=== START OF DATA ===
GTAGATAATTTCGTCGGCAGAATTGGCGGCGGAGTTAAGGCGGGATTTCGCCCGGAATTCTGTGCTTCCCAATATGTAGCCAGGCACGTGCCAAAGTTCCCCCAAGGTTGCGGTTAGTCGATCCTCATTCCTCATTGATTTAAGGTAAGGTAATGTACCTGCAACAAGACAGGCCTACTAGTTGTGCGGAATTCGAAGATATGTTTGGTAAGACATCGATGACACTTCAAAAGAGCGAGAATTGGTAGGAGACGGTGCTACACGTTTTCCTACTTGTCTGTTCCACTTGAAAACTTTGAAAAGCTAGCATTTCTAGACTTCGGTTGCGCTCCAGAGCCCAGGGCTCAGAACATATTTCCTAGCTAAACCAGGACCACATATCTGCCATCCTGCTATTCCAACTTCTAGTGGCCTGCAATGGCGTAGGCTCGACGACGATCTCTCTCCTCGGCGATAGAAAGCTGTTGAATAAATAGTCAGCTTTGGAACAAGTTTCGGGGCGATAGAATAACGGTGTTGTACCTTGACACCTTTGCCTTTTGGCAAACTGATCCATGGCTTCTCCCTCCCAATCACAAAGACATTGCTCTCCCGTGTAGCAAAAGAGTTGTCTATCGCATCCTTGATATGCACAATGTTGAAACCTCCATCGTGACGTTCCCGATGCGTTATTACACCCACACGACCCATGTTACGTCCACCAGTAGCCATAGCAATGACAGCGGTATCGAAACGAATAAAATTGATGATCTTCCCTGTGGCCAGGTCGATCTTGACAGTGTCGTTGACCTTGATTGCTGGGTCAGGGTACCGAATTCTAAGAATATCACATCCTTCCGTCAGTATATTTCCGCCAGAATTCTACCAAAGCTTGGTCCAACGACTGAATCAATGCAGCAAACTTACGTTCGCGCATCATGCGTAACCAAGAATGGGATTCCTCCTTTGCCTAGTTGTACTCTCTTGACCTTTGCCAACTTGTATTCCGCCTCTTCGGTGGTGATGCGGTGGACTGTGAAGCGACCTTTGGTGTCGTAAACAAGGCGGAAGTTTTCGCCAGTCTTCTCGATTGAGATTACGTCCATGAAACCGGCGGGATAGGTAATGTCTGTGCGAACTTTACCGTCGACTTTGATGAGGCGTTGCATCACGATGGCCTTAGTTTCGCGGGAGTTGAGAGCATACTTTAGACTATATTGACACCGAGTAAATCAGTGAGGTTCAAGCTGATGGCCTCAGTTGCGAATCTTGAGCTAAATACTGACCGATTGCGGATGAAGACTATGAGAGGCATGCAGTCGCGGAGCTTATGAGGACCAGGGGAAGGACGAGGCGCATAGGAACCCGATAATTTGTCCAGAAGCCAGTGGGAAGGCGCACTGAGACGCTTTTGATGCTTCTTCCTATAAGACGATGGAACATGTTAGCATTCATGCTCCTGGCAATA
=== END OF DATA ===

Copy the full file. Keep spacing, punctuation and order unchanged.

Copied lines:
GTAGATAATTTCGTCGGCAGAATTGGCGGCGGAGTTAAGGCGGGATTTCGCCCGGAATTCTGTGCTTCCCAATATGTAGCCAGGCACGTGCCAAAGTTCCCCCAAGGTTGCGGTTAGTCGATCCTCATTCCTCATTGATTTAAGGTAAGGTAATGTACCTGCAACAAGACAGGCCTACTAGTTGTGCGGAATTCGAAGATATGTTTGGTAAGACATCGATGACACTTCAAAAGAGCGAGAATTGGTAGGAGACGGTGCTACACGTTTTCCTACTTGTCTGTTCCACTTGAAAACTTTGAAAAGCTAGCATTTCTAGACTTCGGTTGCGCTCCAGAGCCCAGGGCTCAGAACATATTTCCTAGCTAAACCAGGACCACATATCTGCCATCCTGCTATTCCAACTTCTAGTGGCCTGCAATGGCGTAGGCTCGACGACGATCTCTCTCCTCGGCGATAGAAAGCTGTTGAATAAATAGTCAGCTTTGGAACAAGTTTCGGGGCGATAGAATAACGGTGTTGTACCTTGACACCTTTGCCTTTTGGCAAACTGATCCATGGCTTCTCCCTCCCAATCACAAAGACATTGCTCTCCCGTGTAGCAAAAGAGTTGTCTATCGCATCCTTGATATGCACAATGTTGAAACCTCCATCGTGACGTTCCCGATGCGTTATTACACCCACACGACCCATGTTACGTCCACCAGTAGCCATAGCAATGACAGCGGTATCGAAACGAATAAAATTGATGATCTTCCCTGTGGCCAGGTCGATCTTGACAGTGTCGTTGACCTTGATTGCTGGGTCAGGGTACCGAATTCTAAGAATATCACATCCTTCCGTCAGTATATTTCCGCCAGAATTCTACCAAAGCTTGGTCCAACGACTGAATCAATGCAGCAAACTTACGTTCGCGCATCATGCGTAACCAAGAATGGGATTCCTCCTTTGCCTAGTTGTACTCTCTTGACCTTTGCCAACTTGTATTCCGCCTCTTCGGTGGTGATGCGGTGGACTGTGAAGCGACCTTTGGTGTCGTAAACAAGGCGGAAGTTTTCGCCAGTCTTCTCGATTGAGATTACGTCCATGAAACCGGCGGGATAGGTAATGTCTGTGCGAACTTTACCGTCGACTTTGATGAGGCGTTGCATCACGATGGCCTTAGTTTCGCGGGAGTTGAGAGCATACTTTAGACTATATTGACACCGAGTAAATCAGTGAGGTTCAAGCTGATGGCCTCAGTTGCGAATCTTGAGCTAAATACTGACCGATTGCGGATGAAGACTATGAGAGGCATGCAGTCGCGGAGCTTATGAGGACCAGGGGAAGGACGAGGCGCATAGGAACCCGATAATTTGTCCAGAAGCCAGTGGGAAGGCGCACTGAGACGCTTTTGATGCTTCTTCCTATAAGACGATGGAACATGTTAGCATTCATGCTCCTGGCAATA